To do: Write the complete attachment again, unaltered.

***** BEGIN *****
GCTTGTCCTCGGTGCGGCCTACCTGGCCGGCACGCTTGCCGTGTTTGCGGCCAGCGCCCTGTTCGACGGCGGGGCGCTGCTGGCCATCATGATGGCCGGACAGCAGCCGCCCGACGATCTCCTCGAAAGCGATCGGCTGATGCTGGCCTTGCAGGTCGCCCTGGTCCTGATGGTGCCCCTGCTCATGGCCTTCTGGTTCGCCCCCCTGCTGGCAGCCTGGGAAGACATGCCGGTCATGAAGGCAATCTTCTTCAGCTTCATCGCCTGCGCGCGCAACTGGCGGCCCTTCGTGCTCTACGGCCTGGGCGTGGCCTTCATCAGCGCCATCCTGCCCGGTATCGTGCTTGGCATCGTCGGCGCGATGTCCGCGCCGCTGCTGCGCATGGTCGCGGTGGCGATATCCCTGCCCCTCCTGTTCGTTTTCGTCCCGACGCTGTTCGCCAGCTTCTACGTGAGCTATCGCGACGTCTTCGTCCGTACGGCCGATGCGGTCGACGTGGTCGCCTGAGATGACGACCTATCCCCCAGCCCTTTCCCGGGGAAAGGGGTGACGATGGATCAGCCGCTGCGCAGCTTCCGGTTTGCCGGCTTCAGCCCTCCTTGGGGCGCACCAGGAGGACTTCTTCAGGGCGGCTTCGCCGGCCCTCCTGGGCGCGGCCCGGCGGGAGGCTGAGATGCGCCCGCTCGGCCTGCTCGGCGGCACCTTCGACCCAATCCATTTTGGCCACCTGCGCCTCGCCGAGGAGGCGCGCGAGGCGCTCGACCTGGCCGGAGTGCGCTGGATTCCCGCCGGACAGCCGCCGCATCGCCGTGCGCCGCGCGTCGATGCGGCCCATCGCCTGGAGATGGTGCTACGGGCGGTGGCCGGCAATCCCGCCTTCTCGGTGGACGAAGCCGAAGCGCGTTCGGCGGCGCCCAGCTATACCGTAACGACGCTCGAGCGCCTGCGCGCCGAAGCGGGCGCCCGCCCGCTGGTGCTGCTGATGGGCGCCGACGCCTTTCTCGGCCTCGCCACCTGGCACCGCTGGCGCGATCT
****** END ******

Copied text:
GCTTGTCCTCGGTGCGGCCTACCTGGCCGGCACGCTTGCCGTGTTTGCGGCCAGCGCCCTGTTCGACGGCGGGGCGCTGCTGGCCATCATGATGGCCGGACAGCAGCCGCCCGACGATCTCCTCGAAAGCGATCGGCTGATGCTGGCCTTGCAGGTCGCCCTGGTCCTGATGGTGCCCCTGCTCATGGCCTTCTGGTTCGCCCCCCTGCTGGCAGCCTGGGAAGACATGCCGGTCATGAAGGCAATCTTCTTCAGCTTCATCGCCTGCGCGCGCAACTGGCGGCCCTTCGTGCTCTACGGCCTGGGCGTGGCCTTCATCAGCGCCATCCTGCCCGGTATCGTGCTTGGCATCGTCGGCGCGATGTCCGCGCCGCTGCTGCGCATGGTCGCGGTGGCGATATCCCTGCCCCTCCTGTTCGTTTTCGTCCCGACGCTGTTCGCCAGCTTCTACGTGAGCTATCGCGACGTCTTCGTCCGTACGGCCGATGCGGTCGACGTGGTCGCCTGAGATGACGACCTATCCCCCAGCCCTTTCCCGGGGAAAGGGGTGACGATGGATCAGCCGCTGCGCAGCTTCCGGTTTGCCGGCTTCAGCCCTCCTTGGGGCGCACCAGGAGGACTTCTTCAGGGCGGCTTCGCCGGCCCTCCTGGGCGCGGCCCGGCGGGAGGCTGAGATGCGCCCGCTCGGCCTGCTCGGCGGCACCTTCGACCCAATCCATTTTGGCCACCTGCGCCTCGCCGAGGAGGCGCGCGAGGCGCTCGACCTGGCCGGAGTGCGCTGGATTCCCGCCGGACAGCCGCCGCATCGCCGTGCGCCGCGCGTCGATGCGGCCCATCGCCTGGAGATGGTGCTACGGGCGGTGGCCGGCAATCCCGCCTTCTCGGTGGACGAAGCCGAAGCGCGTTCGGCGGCGCCCAGCTATACCGTAACGACGCTCGAGCGCCTGCGCGCCGAAGCGGGCGCCCGCCCGCTGGTGCTGCTGATGGGCGCCGACGCCTTTCTCGGCCTCGCCACCTGGCACCGCTGGCGCGATCT